Ad
Ad
Ad
Pages: « 1 ... 5 6 [7]   Bottom of Page
Print
Author Topic: If art is goal does gear matter so much?  (Read 88792 times)
kencameron
Sr. Member
****
Offline Offline

Posts: 669



WWW
« Reply #120 on: March 30, 2012, 04:05:40 AM »
ReplyReply


So - lets just keep it at that and not mess up things.


Maybe we could lighten up a bit.  Grin
Logged

Christoph C. Feldhaim
Sr. Member
****
Offline Offline

Posts: 2509


There is no rule! No - wait ...


« Reply #121 on: March 30, 2012, 04:09:49 AM »
ReplyReply

Maybe we could lighten up a bit.  Grin

 Wink
Logged

popnfresh
Guest
« Reply #122 on: March 30, 2012, 12:17:04 PM »
ReplyReply

I think it doesn't make sense to attempt to prove an experience.
How should I prove the smell of a rose to an Inuit?
I think exchanging positions and experience in a civilized manner is enough in the context of this forum.
Then let me ask you this. How do you know that in the act there is no "I"? I create art. I do all sorts of things. Yet I've never acted when "I" wasn't present and accounted for. You say there is no "I" in the action, I say if there is no "I" there is no action.
Logged
Christoph C. Feldhaim
Sr. Member
****
Offline Offline

Posts: 2509


There is no rule! No - wait ...


« Reply #123 on: March 30, 2012, 01:18:53 PM »
ReplyReply

Then let me ask you this. How do you know that in the act there is no "I"? I create art. I do all sorts of things. Yet I've never acted when "I" wasn't present and accounted for. You say there is no "I" in the action, I say if there is no "I" there is no action.

It is clear we are not in the realm of strict logic here.
Logic just checks if named cause and consequence (the statement) follow certain laws (the laws of logic).

What I was trying here, was to point out a certain experience of being or a state of mind which is a real experience.
I also tried to give some lose hints why the concept how I expressed it in my opinion works.
But these are all just words and limited symbols.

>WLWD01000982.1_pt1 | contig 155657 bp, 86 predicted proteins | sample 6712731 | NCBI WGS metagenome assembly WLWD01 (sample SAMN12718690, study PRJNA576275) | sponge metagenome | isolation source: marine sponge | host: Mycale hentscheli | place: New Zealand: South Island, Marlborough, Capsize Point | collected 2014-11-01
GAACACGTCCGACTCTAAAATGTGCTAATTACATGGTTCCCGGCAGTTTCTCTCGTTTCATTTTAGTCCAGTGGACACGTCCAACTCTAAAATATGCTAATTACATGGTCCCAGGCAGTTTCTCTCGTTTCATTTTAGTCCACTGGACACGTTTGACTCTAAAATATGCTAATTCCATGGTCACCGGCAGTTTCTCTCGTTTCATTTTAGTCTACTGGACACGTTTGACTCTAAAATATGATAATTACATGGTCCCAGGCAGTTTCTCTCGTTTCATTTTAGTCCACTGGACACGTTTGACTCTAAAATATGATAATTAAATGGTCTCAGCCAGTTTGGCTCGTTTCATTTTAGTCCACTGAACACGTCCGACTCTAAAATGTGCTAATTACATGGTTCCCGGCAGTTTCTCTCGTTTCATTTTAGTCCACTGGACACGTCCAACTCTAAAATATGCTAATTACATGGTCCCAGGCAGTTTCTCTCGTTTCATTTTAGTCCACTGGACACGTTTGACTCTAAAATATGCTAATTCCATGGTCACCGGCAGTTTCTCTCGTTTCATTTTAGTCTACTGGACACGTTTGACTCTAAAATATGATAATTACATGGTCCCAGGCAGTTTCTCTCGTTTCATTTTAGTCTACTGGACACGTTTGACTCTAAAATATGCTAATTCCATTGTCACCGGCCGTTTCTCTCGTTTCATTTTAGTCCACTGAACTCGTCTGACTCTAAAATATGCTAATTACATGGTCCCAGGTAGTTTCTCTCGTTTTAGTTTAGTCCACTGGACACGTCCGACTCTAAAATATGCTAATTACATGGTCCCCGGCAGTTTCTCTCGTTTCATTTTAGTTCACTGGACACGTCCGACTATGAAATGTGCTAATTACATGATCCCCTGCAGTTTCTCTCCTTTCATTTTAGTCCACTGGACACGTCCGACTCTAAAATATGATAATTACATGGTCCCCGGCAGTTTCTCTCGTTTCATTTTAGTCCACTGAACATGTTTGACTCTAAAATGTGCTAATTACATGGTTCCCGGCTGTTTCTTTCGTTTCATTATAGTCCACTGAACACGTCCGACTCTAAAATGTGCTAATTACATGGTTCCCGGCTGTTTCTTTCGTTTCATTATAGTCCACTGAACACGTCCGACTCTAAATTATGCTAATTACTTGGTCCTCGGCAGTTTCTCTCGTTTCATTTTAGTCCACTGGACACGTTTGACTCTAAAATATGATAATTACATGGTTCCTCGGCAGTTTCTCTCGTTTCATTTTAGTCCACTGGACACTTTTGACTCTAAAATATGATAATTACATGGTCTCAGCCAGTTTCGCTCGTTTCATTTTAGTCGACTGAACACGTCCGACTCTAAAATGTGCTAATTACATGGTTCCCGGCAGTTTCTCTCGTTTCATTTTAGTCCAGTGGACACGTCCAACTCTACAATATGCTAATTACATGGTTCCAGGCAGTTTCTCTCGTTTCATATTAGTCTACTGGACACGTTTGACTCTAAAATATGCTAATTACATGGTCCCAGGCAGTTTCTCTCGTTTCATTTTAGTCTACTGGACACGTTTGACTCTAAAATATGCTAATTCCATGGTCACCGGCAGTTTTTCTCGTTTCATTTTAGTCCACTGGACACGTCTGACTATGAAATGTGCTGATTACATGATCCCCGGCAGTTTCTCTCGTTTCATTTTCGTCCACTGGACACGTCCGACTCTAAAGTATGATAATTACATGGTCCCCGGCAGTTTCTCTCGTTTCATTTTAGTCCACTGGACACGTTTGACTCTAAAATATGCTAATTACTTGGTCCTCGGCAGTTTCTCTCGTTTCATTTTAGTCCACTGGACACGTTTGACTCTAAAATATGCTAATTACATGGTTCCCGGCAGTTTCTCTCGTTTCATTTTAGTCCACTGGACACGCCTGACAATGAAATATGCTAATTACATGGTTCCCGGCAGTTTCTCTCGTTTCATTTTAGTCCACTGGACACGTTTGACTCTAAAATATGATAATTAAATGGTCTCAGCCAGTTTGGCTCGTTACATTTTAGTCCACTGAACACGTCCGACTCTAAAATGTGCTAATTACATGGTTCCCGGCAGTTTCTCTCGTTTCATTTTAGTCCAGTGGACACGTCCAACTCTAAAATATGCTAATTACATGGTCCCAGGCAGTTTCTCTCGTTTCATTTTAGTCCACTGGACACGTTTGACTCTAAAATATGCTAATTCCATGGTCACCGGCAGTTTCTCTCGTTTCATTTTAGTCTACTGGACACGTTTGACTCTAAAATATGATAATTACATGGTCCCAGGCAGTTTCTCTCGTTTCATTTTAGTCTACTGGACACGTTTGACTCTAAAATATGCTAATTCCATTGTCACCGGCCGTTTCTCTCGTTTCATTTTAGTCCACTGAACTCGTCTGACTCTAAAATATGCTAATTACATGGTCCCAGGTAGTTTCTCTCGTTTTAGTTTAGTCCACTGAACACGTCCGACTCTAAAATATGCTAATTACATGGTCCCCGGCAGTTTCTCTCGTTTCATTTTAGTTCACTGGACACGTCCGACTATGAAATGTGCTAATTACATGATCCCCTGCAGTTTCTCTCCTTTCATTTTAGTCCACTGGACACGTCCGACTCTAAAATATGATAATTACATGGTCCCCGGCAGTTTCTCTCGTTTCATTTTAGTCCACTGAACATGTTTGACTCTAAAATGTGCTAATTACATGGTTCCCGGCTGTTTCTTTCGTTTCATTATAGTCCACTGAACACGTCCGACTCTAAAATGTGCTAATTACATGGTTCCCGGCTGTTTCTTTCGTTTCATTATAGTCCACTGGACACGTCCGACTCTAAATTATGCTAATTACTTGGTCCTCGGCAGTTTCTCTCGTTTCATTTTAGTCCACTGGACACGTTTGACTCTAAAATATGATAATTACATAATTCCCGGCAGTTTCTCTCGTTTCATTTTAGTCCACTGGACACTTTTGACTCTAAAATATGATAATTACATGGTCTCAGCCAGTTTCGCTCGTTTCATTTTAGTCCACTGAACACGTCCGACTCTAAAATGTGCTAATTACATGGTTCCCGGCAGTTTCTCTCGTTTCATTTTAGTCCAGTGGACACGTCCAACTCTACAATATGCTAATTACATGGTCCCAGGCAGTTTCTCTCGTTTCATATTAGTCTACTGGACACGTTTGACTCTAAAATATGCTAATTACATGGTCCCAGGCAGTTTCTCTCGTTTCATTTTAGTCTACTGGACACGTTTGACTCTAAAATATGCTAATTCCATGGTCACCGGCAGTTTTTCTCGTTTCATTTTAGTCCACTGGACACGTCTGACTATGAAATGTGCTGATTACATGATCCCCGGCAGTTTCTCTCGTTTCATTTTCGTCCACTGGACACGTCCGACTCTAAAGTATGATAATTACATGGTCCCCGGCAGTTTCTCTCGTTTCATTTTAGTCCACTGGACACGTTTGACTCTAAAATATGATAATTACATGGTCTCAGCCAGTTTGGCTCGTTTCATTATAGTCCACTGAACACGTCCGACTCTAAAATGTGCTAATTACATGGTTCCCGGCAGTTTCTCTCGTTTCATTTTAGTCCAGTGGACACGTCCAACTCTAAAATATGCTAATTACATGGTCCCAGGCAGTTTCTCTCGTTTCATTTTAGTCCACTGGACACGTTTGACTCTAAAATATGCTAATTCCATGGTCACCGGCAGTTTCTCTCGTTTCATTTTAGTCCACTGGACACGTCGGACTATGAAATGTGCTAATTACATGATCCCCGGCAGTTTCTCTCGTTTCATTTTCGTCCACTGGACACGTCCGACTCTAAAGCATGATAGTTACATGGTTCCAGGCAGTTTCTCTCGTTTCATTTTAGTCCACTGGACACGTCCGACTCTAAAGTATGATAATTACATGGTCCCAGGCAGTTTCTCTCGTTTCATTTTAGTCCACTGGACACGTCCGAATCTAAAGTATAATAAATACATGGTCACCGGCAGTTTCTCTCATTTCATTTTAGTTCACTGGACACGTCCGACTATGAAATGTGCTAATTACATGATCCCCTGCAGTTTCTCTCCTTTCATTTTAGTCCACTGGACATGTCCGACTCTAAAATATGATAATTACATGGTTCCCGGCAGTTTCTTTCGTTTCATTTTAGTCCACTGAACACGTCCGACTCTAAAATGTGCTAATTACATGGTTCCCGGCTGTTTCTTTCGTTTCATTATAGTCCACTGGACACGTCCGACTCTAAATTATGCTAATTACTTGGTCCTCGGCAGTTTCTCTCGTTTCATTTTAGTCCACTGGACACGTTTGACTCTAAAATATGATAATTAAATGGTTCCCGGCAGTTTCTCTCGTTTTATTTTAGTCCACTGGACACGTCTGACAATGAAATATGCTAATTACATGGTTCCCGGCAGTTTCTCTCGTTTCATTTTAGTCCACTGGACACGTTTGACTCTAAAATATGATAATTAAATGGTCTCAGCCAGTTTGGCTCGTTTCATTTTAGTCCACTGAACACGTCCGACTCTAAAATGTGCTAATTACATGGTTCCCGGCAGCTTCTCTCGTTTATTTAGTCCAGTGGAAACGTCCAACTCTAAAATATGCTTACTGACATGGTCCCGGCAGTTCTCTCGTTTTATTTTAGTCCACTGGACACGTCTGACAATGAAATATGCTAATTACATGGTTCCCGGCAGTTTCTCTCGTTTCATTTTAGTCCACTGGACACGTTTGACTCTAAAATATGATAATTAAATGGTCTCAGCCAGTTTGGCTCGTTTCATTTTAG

The real experience of the "ego not existing" or "just being" in a sort of open, non-narrowed and free and especially unspectacular state of mind can not be told, just sort of be pointed to.
I am quite sure there are many on this forum who would maybe express this differently, maybe not even like the language how I tried to explain it, but still have this sort of experience - often most likely even without thinking about it.
There are things we can't share if the other person does not have the respective experience.
Its a dilemma, but it is just so.
And an experience of forgetting oneself and ones concepts and just be and perform (play, photograph, whatever) in the free and open way I attempted to describe is not explainable in a classical or even logical way.
It can only be explained in a sort of poetic, even illogic language.

And - it is not possible to "see" what I am trying to point out and really analyze it.
Its something different.
You can't grab it and take it home so to say.
And actually it is not so overly important as well.
Trying to improve as an artist and just not take ideas, concepts and oneself too serious is much enough.

The ego never vanishes while not being braindead. There you are right - of course. But thats not what I was trying to tell.

I think I can't make it much clearer here, and I think I won't try much more.
You are required now to understand for yourself or just forget this discussion and mark it as complete rubbish.

Cheers
~Chris
« Last Edit: March 30, 2012, 01:23:44 PM by Christoph C. Feldhaim » Logged